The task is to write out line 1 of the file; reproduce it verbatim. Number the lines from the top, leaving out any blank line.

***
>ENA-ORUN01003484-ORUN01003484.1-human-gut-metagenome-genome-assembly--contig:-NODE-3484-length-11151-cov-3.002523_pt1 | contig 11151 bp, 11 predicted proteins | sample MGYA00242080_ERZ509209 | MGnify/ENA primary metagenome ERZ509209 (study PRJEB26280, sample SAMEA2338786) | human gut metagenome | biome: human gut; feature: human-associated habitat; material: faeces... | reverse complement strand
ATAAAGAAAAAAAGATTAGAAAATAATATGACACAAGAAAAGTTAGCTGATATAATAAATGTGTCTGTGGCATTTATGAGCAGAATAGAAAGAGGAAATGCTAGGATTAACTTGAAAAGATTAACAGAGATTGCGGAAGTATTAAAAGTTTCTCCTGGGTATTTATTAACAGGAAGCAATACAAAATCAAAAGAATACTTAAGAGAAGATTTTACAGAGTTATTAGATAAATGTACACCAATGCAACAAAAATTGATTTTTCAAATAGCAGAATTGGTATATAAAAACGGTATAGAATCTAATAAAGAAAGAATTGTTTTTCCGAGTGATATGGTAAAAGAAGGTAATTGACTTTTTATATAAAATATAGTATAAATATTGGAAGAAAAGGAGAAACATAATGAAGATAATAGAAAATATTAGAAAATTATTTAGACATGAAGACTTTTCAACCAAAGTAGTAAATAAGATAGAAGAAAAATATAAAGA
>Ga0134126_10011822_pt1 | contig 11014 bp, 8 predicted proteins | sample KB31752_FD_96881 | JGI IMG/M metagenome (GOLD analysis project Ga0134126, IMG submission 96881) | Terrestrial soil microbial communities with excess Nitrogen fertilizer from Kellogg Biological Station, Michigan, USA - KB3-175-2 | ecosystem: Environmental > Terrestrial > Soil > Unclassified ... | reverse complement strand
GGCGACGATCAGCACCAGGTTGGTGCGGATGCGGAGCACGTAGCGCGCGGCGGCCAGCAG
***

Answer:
>ENA-ORUN01003484-ORUN01003484.1-human-gut-metagenome-genome-assembly--contig:-NODE-3484-length-11151-cov-3.002523_pt1 | contig 11151 bp, 11 predicted proteins | sample MGYA00242080_ERZ509209 | MGnify/ENA primary metagenome ERZ509209 (study PRJEB26280, sample SAMEA2338786) | human gut metagenome | biome: human gut; feature: human-associated habitat; material: faeces... | reverse complement strand